My  selection hewed to genres I like. At home, I sometimes dip into books with limited page-turning potential, like those of late English authors Anita Brookner and Virginia Woolf. This time, however, I skipped intricate, interior-focused, emotionally challenging reads in favor of, in this order:

  • World War Z by Max Robins (borrowed from a Little Free Library box near my home)
  • The Heist by Daniel Silva
  • The Drop by Michael Connelly
  • Lock In by John Scalzi (left at home at the last moment, as I figured three books would keep me entertained for 13 days)

I loaded the list with two-fisted authors and genres that are my equivalent of beloved childhood bedtime stories—dystopian visions, spies and big-city noir police procedurals. I’ve read other works by all the authors except Robins, so I had total confidence in my ability to engage.

World War Z. I’m a big fan of The Walking Dead (TWD) and Fear the Walking Dead, so I immediately grabbed this book when I saw it at the Little Free Library. I had already seen the movie and found the book had a real depth and haunting quality. Following the format of Studs Terkel interviews with participants in momentous events, the book looks at a zombie apocalypse from viewpoints worldwide. It held together well and presented a vision of a situation similar to TWD but with a epic scale—military, political and social, and how a conventional war against the undead doesn’t make any sense. As much as I like TWD, I came to see it as a subset of World War Z, one story arc on a global stage.

The Heist. This book couldn’t have been better timed since part of the plot involved the theft of a Van Gogh painting from Amsterdam. Our itinerary included a visit to the Van Gogh Museum in Amsterdam. I didn’t notice anything missing. I’ve read one other book in the multi-volume saga of art restorer-master spy Gabriel Allon, and friends are telling me to start at the beginning. All I have to do is figure out where the series begins and I have my beach reading lined up for years to come.

The Drop. I’ve read two of Connelly’s books about LA lawyer Mick Haller: The Lincoln Lawyer and The Reversal. Both took me deep into the criminal justice system and techniques of the cops, the lawyers, the weasels at City Hall, the prosecutors and the perps. Connelly is just so good at capturing the milieu and personalities, with a minimum of bloodshed and a maximum of surprises, locales and strategies. Detective Harry Bosch is Haller’s half-brother and a minor player in The Reversal. He has his own series and I decided to give one a read. This one is about the soon-to-retire Bosch juggling two challenging cases at the same time. One is the murder (or suicide?) of a politician’s son, the other a cold case involving a murder by a sexual predator. More Bosch is on tap.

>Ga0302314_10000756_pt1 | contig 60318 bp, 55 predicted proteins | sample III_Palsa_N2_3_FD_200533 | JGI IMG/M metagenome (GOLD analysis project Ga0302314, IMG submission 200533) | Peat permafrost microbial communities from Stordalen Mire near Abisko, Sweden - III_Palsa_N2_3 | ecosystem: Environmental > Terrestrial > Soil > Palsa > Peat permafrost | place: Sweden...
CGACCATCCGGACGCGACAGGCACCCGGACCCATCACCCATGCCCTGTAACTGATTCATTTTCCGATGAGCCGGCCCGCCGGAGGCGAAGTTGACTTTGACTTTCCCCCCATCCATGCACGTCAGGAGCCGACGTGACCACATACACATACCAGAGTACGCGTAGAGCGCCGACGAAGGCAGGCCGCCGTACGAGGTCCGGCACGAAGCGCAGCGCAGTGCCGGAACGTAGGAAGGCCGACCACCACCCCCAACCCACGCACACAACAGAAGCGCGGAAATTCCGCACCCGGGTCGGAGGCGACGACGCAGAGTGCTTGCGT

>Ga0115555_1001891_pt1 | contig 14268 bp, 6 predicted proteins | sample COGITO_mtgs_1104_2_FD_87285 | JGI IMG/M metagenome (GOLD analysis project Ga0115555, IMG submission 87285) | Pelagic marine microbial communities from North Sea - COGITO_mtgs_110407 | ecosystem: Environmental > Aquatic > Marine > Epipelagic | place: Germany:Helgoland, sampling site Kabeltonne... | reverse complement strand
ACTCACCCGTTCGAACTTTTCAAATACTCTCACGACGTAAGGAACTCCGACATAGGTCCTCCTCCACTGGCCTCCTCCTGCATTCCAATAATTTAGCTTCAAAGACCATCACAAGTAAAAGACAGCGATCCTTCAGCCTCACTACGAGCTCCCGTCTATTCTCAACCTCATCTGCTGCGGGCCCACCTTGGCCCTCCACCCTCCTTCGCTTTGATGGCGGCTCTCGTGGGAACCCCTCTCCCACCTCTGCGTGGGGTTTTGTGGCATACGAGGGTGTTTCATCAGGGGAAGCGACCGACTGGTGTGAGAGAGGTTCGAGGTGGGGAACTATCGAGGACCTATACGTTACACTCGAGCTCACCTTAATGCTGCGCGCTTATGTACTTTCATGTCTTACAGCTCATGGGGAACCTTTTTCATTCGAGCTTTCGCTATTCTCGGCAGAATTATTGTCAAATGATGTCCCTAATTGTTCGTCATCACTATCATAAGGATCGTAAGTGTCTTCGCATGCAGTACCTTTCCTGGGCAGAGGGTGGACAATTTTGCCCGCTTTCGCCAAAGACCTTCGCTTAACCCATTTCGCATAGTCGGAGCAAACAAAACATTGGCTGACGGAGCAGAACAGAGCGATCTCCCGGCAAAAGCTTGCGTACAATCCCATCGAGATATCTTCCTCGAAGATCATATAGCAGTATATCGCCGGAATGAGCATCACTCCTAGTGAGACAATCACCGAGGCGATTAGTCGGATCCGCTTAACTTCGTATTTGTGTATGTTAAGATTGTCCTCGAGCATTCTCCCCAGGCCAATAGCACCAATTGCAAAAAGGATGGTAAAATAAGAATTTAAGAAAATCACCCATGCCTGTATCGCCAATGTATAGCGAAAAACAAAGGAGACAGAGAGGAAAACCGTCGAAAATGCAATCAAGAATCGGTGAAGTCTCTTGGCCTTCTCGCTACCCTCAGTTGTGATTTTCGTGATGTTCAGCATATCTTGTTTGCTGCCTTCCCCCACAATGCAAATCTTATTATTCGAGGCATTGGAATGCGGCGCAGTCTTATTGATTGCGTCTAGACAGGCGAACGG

I made great progress on The Drop on the flight back from Amsterdam to Boston’s Logan Airport. The westward trip, eight hours in the sunshine, gifted plenty of time to race ahead without any sleepiness. By the time I grabbed an Amtrak train at South Station bound for Stamford, Connecticut, I had wrapped up The Drop and was starting to drag. Fortunately, I had picked up a final bit of beach reading at Berlin’s Topographie des Terrors documentation center, with the bilingual title Deutschland 1945 Die Letzten Kriesmonate/Germany 1945 The Last Months of the War. However, my eyes refused to focus, so I simply tried to stay awake as the train flashed through the Connecticut topography-booknight.

The reading splurge was a treat for me. Pre-Internet, I regularly knocked off massive books, like The Gulag Archipelago and the Children of the Arbat trilogy, the thousand-page Russian novel Life and Fate by Vasily Grossman, The Stand by Stephen King, Moby Dick, War and Remembrance by Herman Wouk (the sequel to The Winds of War, which I read in high school). The dizzying array of distractions now gnaws at my time and attention. The main respite comes on Shabbat, Saturday afternoon, when I shut down the desktop and can sit on the couch and read. Checking the Drudge Report can wait.

As a writer, I get better by writing and also by reading. I pick up ideas on styles, research, dialogue and how to craft a story. As much as I enjoy reading, say, instapundit.com, diving into fiction stretches out time and my mind. Books stay with me. Blog posts, however enjoyable, carry less nutrition, even if they do get my synapses firing in socio-political rage at times.

The reading marathon encouraged me to keep up the pace after I returned. I’ll step away from the desktop as much as possible. I’m well into Scalzi’s Lock In. On Saturday I picked up three books from the Katonah Public Library. Given that I spent a week in Germany, the choices show my historical bent:

  • Judestaat by Simone Zelitch, alt-history about the aftermath of the 1948 creation of the sovereign state of Judenstaat in the Saxony region bordering Germany, Poland and Czechoslovakia.
  • A Man Lies Dreaming by Lavie Tidhar, Film noir meets the Holocaust in converging stories. I don’t even know how to describe it.
  • If the Dead Rise Not by Philip Kerr. A novel in a series featuring Bernie Gunther, the house detective at Berlin’s Adlon Hotel when the action starts in 1934. Things then jump 20 years to Havana in 1954, where Gunther lives after being booted out of Buenos Aires.